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Discussion Starter #64
Yes, because that's exactly what I said!

:cuckoo:
Really?
The type of shootings that happen here are totally different though. They are mostly related to poverty, drug traffic, criminal youth gangs and the kind of stuff you would expect from a third world country. Here, you don't see massacres like that in an university or in a private school.
The type of shooting that happen here is totally different? your inferring that most shootings int he USA come from school shootings but brazil's come from proverty, drug traffic etc. Actually the overwehlming majority of shootings in the US come from that also...

lol...


Oh here is an article on a small town that in 1982 had higher crime rate than the nation's average , well they passed a law requiring all citizens to have a firearm in their house, as you can imagine, all hell broke loose!! NOT!, actually the crime rate "plummeted"
http://wnd.com/news/article.asp?ARTICLE_ID=55288
 

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hey shotgun stop trying to justify the violence in Brazil. Violence and more specifically teen violence knows no boundaries. So stop saying it is mostly a U.S. thing. Not long ago there was a school shooting in Canada. There was one in Germany where 16 people died, more then in Colombine. Virginia tech is on east coast and colombine is west coast which si far far away. It is equivalent to school shootings oin Spain compared with school shootings in Poland. U.S. is a huge nation.
 

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Really?

The type of shooting that happen here is totally different? your inferring that most shootings int he USA come from school shootings but brazil's come from proverty, drug traffic etc. Actually the overwehlming majority of shootings in the US come from that also...

lol...
I was referring to Jim Jones' post where he says "this type of shooting is worse in Brazil." By "this type of shooting" I assume he meant shootings that happen in universities or environments that you wouldn't expect it to happen, and caused by people you wouldn't expect to be doing it in the first place, not shootings that are caused by people that have been involved with criminality long before. By "totally different", I mean totally different from the case that triggered the discussion, not totally different from what usually happens in the States. Obviously there are plenty of violent regions in the U.S. as well (with security there being much better than here).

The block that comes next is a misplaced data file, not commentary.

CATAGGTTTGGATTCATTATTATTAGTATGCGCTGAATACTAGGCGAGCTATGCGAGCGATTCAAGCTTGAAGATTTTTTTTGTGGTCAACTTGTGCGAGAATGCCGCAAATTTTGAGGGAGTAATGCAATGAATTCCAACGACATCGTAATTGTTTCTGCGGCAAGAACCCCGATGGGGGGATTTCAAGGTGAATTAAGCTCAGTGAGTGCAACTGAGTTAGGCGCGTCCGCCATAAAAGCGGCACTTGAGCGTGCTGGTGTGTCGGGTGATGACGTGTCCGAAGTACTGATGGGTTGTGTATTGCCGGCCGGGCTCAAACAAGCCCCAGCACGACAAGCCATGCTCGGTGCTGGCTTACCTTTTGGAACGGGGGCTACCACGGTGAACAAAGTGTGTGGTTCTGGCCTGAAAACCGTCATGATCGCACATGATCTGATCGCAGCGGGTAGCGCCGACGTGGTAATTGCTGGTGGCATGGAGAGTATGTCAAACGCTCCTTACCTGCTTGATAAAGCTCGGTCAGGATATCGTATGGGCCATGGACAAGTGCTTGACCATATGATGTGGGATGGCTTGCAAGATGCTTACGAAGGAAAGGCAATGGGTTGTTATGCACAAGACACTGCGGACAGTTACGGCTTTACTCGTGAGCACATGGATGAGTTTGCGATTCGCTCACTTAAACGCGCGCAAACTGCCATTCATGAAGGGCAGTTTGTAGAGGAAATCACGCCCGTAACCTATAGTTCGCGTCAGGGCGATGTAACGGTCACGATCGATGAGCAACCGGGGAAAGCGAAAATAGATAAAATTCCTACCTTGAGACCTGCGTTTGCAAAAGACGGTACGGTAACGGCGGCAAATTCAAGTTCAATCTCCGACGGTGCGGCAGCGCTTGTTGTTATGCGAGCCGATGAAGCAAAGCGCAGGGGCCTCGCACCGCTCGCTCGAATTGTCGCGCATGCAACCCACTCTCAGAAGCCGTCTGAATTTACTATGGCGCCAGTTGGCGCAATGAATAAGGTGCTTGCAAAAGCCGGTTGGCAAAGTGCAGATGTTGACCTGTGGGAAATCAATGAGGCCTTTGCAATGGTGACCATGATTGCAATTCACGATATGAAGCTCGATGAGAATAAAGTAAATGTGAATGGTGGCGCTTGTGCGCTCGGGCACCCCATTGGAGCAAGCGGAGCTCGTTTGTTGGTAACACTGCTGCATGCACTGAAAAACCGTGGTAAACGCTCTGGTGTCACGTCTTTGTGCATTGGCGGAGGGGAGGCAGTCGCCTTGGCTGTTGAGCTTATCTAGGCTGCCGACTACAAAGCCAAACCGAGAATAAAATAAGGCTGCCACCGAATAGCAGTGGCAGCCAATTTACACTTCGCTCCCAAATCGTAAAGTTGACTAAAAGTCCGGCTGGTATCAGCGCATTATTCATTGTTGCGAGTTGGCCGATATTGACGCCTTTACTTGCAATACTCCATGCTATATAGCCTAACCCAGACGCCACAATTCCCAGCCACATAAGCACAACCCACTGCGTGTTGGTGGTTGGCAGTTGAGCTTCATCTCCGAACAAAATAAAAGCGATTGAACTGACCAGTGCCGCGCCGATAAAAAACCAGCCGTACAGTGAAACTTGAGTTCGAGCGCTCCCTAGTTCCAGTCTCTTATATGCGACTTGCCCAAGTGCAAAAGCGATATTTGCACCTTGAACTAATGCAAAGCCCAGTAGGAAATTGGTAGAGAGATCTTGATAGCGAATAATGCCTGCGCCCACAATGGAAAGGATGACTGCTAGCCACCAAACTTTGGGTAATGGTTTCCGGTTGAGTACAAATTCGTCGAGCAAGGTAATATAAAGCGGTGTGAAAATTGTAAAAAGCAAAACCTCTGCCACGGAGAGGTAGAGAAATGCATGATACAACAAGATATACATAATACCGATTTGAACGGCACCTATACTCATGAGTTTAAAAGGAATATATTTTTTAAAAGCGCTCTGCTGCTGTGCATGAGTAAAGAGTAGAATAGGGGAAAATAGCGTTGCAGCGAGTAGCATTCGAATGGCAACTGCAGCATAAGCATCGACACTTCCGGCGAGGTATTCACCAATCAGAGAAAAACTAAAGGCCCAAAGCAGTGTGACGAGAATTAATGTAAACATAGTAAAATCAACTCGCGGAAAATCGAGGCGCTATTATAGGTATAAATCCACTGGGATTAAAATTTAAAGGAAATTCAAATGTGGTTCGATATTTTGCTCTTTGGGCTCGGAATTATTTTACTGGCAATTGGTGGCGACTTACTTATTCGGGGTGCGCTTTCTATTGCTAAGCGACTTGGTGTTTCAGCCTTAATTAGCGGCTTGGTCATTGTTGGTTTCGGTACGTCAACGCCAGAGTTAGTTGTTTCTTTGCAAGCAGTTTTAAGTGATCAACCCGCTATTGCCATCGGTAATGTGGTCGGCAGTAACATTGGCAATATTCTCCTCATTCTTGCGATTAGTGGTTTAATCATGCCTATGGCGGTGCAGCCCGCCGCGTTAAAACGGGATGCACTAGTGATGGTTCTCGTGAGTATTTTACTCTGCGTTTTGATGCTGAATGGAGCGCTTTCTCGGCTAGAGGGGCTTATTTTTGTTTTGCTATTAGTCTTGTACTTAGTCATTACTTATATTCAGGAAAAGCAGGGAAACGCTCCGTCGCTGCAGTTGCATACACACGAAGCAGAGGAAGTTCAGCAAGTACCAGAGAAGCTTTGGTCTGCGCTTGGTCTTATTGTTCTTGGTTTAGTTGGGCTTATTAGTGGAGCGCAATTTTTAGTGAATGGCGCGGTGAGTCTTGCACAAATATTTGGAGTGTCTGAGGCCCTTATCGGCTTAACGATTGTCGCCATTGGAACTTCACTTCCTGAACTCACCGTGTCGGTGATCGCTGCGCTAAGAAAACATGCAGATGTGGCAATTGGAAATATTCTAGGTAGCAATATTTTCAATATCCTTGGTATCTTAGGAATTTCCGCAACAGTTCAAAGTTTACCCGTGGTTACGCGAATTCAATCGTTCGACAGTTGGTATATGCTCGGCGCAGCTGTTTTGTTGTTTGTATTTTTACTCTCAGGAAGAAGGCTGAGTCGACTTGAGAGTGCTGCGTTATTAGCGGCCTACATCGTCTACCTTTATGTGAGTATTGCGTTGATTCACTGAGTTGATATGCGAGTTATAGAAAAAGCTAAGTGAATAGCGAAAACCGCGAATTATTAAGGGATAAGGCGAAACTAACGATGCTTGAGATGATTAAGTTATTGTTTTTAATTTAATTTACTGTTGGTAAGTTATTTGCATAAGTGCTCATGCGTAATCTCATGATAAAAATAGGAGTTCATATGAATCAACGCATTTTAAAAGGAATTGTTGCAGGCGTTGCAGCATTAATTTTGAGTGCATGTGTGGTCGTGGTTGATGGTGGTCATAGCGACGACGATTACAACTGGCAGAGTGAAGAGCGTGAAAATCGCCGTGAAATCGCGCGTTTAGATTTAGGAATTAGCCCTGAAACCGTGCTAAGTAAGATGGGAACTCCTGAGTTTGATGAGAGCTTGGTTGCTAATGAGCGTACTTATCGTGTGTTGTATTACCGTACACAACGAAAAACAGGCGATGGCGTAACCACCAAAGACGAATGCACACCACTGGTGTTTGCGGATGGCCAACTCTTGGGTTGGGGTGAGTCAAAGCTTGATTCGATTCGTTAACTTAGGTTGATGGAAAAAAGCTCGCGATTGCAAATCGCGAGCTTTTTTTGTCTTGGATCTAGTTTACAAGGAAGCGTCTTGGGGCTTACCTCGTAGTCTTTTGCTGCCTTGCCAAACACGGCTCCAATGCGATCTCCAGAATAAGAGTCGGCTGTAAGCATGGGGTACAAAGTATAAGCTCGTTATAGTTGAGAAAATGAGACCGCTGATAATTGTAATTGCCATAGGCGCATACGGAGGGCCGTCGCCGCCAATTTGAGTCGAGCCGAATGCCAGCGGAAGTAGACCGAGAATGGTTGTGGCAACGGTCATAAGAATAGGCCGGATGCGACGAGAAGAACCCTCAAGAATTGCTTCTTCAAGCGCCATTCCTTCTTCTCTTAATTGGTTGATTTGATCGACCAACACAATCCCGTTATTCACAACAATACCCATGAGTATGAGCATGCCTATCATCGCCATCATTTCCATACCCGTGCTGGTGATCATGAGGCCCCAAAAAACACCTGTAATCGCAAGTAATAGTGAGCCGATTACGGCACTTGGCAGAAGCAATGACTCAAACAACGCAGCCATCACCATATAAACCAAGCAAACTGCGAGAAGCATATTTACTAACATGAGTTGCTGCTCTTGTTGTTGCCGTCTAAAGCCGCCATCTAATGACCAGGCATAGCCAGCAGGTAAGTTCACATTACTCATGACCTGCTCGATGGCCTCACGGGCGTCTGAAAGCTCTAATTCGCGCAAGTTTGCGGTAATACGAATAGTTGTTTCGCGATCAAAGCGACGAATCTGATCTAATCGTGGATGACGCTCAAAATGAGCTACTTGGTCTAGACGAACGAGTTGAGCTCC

So no, I'm not inferring anything here, you're the one who seems to be inferring something. :wavey:

hey shotgun stop trying to justify the violence in Brazil. Violence and more specifically teen violence knows no boundaries. So stop saying it is mostly a U.S. thing. Not long ago there was a school shooting in Canada. There was one in Germany where 16 people died, more then in Colombine. Virginia tech is on east coast and colombine is west coast which si far far away. It is equivalent to school shootings oin Spain compared with school shootings in Poland. U.S. is a huge nation.
I'm not saying it's mostly an American thing at all, surely it happens everywhere, therefore no need to point fingers saying that in a certain place this type of shooting is worse than in another. The only thing one can do is face the numbers based on what has happened already, but such type of violence can happen anywhere in the future. No one should be stupid enough to say, "this will never happen where I live".

Having said that, I personally think poverty, lack of opportunities, drugs, growing up in a violent environment, are factors that are much more likely to cause shootings than bullying and the odd mental disease. Not that I'm trying to justify anything, but the first kind of case is easier to understand.
 

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Discussion Starter #67
I was referring to Jim Jones' post where he says "this type of shooting is worse in Brazil." By "this type of shooting" I assume he meant shootings that happen in universities or environments that you wouldn't expect it to happen, and caused by people you wouldn't expect to be doing it in the first place, not shootings that are caused by people that have been involved with criminality long before. By "totally different", I mean totally different from the case that triggered the discussion, not totally different from what usually happens in the States. Obviously there are plenty of violent regions in the U.S. as well (with security there being much better than here).

So no, I'm not inferring anything here, you're the one who seems to be inferring something. :wavey:
Oh, I though you where responding to me...
 
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